Glycation is both a physiological and pathological process which mainly affects proteins, nucleic acids, and lipids. Exogenous and endogenous glycation produces deleterious reactions that take place principally in the extracellular matrix environment or within the cell cytosol and organelles. Advanced glycation end product (AGE) formation begins by the non-enzymatic glycation of free amino groups by sugars and aldehydes which leads to a succession of rearrangements of intermediate compounds and ultimately to irreversibly bound products known as AGEs.

The accumulation of AGEs with aging has been found in many parts of the body, including the blood, blood vessel walls, retina, lens, kidney, brain, peripheral nerves, joints, and skin. The build-up of these products results in significant changes in the metabolism, appearance, and biomechanical properties of these organs. AGEs accumulate over time because kidney function decreases with age regardless of the subject having diabetes. However, aging itself is a condition that favors AGE formation and accumulation due to the age-associated increase in oxidative stress.

In addition, repair processes are less efficient. Basal glycation that occurs over a number of years contributes to aging and can lead to various pathologies by exerting deleterious effects that, while similar to those caused by diabetes, are expressed later and often to a lesser degree. In contrast, it can also be hypothesized that the dietary restriction and qualitative and quantitative changes observed in the elderly diet, may limit their consumption of exogenous AGEs.

The accumulation of AGEs during aging is especially notable in structures that contain collagen. A build-up of glycation products is correlated with increased rigidity in the arteries, tendons, and skin. AGEs play adverse proinflammatory roles in osteoporosis and the serum level of soluble RAGE could therefore have a potential diagnostic role in the monitoring of osteoporosis progression. AGEs also play a role in the aging of skeletal muscle. Muscle mass and strength decrease during the aging process, which can increase the fragility and dependence of the elderly. Glycation and oxidation, especially with respect to lipids, also affect the pathophysiological process of age-related macular degeneration and formation of cataracts, thereby disrupting the quality of vision and the visual field.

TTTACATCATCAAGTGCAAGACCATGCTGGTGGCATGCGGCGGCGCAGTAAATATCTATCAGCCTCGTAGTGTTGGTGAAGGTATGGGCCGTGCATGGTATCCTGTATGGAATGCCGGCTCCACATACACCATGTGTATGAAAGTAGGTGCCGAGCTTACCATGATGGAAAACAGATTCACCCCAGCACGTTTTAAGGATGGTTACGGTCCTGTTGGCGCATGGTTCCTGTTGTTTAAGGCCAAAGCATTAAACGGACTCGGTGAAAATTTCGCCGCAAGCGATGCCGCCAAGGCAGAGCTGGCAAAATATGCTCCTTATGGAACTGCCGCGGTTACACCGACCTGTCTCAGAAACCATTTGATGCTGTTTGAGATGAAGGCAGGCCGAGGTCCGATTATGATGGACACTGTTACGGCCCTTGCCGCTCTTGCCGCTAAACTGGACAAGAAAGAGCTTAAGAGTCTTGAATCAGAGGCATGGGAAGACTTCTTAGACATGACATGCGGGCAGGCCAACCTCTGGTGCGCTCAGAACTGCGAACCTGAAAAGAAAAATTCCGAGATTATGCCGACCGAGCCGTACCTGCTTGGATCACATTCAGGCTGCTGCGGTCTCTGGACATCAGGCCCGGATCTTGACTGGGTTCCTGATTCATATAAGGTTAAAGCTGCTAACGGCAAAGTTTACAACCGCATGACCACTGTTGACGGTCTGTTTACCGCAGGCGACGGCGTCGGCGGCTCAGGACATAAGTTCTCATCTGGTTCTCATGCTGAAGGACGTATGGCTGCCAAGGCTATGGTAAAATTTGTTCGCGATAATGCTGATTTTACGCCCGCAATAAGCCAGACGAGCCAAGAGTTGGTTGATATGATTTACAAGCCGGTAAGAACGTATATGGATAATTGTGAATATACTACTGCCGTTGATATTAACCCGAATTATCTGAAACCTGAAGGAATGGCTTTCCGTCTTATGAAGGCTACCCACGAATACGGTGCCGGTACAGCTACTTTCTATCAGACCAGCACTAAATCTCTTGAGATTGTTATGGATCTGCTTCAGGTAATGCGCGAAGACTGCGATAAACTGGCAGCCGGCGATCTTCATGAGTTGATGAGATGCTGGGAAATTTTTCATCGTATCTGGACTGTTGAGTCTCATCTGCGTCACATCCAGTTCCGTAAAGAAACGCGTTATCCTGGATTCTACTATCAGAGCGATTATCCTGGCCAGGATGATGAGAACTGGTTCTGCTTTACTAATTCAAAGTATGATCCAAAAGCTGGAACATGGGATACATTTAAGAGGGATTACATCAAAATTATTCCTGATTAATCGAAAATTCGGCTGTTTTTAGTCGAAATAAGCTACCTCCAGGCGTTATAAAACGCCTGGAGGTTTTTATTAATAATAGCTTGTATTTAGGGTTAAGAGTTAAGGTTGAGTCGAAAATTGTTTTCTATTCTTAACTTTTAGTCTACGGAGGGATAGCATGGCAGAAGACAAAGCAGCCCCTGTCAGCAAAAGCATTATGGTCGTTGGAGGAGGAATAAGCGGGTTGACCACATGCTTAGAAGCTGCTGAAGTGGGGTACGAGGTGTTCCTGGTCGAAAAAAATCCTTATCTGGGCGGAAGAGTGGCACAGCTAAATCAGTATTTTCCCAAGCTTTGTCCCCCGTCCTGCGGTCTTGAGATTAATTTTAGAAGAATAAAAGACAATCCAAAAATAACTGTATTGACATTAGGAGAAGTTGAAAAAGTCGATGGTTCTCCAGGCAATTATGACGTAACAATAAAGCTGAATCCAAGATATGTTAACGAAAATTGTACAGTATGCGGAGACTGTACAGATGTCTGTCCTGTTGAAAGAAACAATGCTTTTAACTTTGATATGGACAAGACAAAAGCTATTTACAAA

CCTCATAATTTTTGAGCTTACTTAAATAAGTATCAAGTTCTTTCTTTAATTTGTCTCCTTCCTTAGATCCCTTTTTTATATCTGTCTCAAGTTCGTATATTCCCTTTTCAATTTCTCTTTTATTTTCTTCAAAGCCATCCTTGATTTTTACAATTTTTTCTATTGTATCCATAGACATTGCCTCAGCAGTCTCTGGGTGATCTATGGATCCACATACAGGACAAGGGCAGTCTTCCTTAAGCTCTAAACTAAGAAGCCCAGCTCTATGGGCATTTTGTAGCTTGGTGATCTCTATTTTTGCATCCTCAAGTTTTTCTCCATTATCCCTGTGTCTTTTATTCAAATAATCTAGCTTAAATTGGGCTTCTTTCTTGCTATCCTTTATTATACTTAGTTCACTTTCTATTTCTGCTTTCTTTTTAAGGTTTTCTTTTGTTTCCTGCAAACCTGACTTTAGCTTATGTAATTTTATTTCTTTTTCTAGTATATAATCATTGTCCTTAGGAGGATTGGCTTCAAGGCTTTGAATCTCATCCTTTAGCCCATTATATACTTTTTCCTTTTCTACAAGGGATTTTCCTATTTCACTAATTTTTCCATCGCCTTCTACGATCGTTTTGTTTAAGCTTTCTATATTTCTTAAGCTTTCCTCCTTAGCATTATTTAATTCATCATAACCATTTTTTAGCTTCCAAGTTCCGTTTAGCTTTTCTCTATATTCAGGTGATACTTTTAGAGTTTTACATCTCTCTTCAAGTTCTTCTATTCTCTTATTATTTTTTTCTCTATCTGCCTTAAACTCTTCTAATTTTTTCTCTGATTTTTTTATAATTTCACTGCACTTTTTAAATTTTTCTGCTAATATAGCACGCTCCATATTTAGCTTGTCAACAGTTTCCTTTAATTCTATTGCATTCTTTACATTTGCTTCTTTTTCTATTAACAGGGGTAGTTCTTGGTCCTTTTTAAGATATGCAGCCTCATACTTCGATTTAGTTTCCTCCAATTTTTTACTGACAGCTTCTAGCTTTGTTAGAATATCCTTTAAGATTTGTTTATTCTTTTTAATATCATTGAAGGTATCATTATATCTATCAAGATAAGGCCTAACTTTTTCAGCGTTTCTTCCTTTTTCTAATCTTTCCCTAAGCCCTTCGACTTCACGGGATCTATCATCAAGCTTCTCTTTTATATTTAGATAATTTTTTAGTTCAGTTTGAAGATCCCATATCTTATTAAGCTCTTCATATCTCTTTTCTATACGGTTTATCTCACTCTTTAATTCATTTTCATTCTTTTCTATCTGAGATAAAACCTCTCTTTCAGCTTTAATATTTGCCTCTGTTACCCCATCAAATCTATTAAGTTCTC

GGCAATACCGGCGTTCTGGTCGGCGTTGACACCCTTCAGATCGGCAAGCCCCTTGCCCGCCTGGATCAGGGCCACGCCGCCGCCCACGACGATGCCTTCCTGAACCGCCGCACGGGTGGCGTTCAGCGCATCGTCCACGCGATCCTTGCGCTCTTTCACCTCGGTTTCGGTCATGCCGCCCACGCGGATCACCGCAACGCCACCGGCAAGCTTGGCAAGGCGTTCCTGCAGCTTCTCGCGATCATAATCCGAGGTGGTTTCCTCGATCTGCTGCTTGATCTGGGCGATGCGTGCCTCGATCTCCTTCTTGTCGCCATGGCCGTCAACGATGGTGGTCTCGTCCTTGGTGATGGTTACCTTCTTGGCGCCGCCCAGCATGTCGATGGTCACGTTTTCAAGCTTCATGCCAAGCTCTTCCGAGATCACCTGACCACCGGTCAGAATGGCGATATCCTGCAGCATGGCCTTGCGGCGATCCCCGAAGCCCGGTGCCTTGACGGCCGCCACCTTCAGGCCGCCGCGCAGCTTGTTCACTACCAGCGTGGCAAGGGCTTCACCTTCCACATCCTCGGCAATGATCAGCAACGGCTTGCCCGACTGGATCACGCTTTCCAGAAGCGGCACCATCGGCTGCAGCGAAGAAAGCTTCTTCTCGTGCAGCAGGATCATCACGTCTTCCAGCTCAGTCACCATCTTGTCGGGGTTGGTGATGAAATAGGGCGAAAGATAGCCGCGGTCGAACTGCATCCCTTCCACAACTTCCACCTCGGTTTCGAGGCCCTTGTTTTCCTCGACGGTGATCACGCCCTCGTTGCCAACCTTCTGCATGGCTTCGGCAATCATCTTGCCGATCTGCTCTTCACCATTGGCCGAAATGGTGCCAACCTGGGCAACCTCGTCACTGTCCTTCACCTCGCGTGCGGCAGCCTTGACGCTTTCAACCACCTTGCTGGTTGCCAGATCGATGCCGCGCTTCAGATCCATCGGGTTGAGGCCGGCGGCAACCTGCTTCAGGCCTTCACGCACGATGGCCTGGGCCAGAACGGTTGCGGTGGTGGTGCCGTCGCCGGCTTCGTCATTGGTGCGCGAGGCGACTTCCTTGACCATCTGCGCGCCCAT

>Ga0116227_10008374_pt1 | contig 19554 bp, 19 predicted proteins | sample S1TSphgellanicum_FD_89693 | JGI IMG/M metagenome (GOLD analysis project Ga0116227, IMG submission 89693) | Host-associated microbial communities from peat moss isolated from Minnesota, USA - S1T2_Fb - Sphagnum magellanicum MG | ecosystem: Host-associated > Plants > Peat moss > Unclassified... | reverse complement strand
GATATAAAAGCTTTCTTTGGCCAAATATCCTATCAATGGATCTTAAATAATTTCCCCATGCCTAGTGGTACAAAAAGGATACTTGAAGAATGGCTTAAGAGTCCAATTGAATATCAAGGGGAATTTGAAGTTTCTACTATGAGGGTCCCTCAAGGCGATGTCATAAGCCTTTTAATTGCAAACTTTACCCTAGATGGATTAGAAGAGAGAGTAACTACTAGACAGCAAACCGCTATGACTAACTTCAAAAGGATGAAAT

Replacement of Aged Microglia Partially Reverses Cognitive Decline in Mice

Researchers here report on a compelling demonstration that shows the degree to which dysfunctional microglia contribute to age-related neurodegeneration. The scientists use a pharmacological approach to greatly deplete the microglial population and then allow it to recover naturally. The influx of new microglia improves many aspects of brain function, though interestingly this procedure doesn't appear to affect the inflammatory status of brain tissue. Most neurodegenerative conditions are thought to be driven to some degree by inflammation, while the data here suggests that the activities of glial cells that support neuronal function are not to be neglected.